Airbnb, VRBO, Booking.com, there are so many to choose from! Choosing a booking platform for my short term rental can feel overwhelming.
What platforms should I use and avoid?
Different properties in different markets managed by different owners are going to have different needs. Not a big surprise to any of us. Please take everything I’m saying into context when deciding on which booking platforms may or may not be right for your property and management style. I will be reviewing some of the top platforms.
Airbnb: You should highly consider using this platform.
Reasons to use Airbnb:
They have the highest number of users and will drive the most traffic (bookings, guests) to your listing. According to the public shareholder letter, the platform generated $46.9 BILLION in 2021–wow! Most people when starting out, will get the majority of their bookings from Airbnb. They have the biggest variety of listings so most listings will fit into one of their categories. Airbnb makes it easy to add your cleaner or boots on the ground or a co-host, unlike other platforms. The process is very user friendly, and they even have a system in place where a seasoned host can help walk you through the process to help you get used to all the features. I have personally helped quite a few hosts set up their listings. If you are looking for that, please use this link so that I can assist you too!
Reasons not to use Airbnb:
There are several factors that are consistent headaches for Airbnb users. First, Airbnb has a funky rating system. If you get below 4.2 out of 5 stars on average, you can potentially get your listing removed from their platform. Guests don’t always understand this. They often assume 4 stars is a perfectly reasonable score for a nice stay. Owners can also have issues with Airbnb support truly supporting them when things don’t go according to plan. It is a guest-centric platform. In times of guest complaints or when damages occur, often hosts don’t feel well supported.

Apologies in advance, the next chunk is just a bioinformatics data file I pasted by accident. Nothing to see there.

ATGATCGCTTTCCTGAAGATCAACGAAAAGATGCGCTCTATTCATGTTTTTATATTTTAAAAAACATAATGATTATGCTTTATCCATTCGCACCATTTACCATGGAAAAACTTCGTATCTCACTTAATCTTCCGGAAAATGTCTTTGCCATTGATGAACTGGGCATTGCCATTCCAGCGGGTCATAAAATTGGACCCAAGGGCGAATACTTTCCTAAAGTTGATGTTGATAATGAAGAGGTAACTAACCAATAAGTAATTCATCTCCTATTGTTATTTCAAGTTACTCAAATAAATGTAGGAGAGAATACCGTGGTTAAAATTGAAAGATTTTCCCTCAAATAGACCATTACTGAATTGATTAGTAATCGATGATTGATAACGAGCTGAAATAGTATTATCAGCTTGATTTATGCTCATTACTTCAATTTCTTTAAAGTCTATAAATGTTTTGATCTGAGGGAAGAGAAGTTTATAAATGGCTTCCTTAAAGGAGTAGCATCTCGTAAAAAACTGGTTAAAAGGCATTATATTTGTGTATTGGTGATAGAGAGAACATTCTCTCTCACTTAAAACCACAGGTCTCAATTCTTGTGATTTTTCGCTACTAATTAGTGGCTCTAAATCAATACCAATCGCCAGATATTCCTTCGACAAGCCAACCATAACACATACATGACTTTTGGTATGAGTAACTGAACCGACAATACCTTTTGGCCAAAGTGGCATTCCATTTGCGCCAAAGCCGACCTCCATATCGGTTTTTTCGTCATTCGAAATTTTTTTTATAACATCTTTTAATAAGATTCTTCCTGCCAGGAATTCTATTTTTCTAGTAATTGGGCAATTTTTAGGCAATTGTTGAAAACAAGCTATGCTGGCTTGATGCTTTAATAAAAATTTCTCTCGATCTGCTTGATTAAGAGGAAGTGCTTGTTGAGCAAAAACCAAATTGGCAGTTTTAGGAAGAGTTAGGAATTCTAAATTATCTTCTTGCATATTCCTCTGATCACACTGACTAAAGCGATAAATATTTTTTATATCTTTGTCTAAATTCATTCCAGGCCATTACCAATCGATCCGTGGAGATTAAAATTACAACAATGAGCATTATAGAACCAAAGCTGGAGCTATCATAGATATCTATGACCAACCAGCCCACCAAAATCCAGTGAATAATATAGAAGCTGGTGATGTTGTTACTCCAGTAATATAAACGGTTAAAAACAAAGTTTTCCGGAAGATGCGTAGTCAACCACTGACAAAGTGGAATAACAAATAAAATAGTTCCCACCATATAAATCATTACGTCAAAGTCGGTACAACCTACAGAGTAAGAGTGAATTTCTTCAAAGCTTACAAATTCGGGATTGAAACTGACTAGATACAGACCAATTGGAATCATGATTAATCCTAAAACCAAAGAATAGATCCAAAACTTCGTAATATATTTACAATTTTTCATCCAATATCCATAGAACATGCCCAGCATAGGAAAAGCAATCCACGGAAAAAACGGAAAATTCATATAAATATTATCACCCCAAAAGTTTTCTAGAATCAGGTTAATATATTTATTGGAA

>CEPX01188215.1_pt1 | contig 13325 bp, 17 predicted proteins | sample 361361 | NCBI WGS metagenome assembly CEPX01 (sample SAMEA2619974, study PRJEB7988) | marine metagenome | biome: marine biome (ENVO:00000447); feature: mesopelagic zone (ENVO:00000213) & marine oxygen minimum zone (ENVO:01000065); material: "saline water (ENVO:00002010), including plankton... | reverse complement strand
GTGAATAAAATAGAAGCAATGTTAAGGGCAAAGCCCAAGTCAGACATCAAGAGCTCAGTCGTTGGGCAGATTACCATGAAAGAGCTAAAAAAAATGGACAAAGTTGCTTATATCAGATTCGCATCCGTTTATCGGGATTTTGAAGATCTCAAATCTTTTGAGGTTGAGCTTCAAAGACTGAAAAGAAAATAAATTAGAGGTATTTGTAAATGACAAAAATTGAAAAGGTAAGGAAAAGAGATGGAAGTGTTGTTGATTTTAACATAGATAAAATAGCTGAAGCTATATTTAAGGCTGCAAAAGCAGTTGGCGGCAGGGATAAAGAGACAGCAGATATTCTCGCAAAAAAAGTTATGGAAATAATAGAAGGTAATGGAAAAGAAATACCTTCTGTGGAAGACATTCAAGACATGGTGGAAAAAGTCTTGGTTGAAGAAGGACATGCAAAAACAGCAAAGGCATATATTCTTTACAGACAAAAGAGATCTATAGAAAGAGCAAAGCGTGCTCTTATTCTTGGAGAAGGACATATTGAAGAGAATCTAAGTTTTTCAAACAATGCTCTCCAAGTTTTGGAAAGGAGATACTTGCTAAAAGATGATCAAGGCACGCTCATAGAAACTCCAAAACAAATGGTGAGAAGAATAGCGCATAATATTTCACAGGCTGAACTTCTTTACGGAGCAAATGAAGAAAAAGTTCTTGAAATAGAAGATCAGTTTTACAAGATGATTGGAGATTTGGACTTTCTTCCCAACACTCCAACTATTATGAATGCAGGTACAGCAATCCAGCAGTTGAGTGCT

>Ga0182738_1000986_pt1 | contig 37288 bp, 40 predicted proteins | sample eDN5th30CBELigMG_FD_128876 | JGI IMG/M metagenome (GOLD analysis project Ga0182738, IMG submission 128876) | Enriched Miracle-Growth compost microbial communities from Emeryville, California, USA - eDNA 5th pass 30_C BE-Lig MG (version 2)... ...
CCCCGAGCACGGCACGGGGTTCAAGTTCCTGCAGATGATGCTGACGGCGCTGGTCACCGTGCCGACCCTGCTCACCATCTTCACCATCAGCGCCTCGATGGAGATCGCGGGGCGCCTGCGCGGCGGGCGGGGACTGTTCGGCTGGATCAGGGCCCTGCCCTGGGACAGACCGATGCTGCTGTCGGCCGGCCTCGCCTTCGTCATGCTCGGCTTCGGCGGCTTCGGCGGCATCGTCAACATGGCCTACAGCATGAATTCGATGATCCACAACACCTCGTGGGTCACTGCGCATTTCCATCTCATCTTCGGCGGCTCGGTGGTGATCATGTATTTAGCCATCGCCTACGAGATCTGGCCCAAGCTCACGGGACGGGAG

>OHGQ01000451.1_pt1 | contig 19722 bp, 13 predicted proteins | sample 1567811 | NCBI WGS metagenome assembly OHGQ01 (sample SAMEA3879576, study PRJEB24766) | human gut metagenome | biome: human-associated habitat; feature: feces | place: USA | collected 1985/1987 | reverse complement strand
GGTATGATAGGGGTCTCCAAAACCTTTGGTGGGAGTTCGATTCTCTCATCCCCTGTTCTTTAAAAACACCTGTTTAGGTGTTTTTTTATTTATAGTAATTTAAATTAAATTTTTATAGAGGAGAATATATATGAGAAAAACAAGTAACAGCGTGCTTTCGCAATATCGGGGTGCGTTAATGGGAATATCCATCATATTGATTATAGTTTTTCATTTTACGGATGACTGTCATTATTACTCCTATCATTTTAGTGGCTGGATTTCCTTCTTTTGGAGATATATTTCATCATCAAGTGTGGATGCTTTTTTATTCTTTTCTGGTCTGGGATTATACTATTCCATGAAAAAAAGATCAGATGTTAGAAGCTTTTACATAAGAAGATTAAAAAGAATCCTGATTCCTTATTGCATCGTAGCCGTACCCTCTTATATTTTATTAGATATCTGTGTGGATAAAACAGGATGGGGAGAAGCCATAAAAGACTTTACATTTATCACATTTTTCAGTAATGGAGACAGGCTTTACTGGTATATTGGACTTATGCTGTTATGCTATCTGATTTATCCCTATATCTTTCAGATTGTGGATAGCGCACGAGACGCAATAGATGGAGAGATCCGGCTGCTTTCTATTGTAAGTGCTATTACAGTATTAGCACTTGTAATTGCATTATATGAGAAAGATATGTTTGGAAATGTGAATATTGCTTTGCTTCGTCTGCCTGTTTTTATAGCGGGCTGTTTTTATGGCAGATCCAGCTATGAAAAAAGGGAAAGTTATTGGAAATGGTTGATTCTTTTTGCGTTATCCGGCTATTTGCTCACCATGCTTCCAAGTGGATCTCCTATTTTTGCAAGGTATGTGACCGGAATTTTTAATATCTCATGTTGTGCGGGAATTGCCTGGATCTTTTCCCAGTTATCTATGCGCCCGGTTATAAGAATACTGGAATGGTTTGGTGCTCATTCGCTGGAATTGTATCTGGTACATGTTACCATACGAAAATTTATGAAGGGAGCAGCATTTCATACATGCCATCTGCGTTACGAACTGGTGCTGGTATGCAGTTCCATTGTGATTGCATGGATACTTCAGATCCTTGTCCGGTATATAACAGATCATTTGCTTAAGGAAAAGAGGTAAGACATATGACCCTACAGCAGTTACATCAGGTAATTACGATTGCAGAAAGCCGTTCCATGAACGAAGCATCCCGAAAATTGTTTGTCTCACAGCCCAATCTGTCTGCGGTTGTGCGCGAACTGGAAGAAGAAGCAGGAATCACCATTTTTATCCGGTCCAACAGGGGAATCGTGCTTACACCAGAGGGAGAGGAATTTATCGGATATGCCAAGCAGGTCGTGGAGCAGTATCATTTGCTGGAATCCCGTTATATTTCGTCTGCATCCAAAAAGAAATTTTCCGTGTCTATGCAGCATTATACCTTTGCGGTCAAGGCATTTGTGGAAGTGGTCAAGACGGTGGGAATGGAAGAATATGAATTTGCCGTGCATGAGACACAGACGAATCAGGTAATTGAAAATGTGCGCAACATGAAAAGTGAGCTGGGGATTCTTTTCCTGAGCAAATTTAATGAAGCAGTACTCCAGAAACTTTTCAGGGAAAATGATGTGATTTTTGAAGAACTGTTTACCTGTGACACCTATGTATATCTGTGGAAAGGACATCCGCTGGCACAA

VRBO: You should highly consider using this platform.
Reasons to use VRBO:
They come in second to Airbnb for most users and can also drive a significant number of bookings to you. But, 2021 revenue was closer to $2 Billion which is nothing to be embarrassed about but a far cry from Airbnb’s earnings. They are best for vacation communities like beaches, mountains and tourist areas. VRBO users tend to be a bit older and generally more independent travelers (meaning they don’t tend to desire a lot of back-and-forth communication via the app with their hosts). The platform is fairly user friendly. VRBO support is helpful in working with new hosts to get their listings up and visible to future guests. They have good support for hosts and allow rental agreements to be uploaded for guests to sign. They also provide trip insurance that you can require guests to purchase.
Reasons not to use VRBO:
They do not list shared and some unique spaces. If you are listing a room in the home you live in (house hacking), you cannot list it on VRBO. They don’t offer as many unique spaces options so your property may not fit into one of their categories. The bookings can be very hit or miss from VRBO, depending on which market you’re in. Users are looking for classic vacation properties, and if you are a bit out of the mold, I would set your expectations accordingly.
Direct booking website: You should highly consider using this option.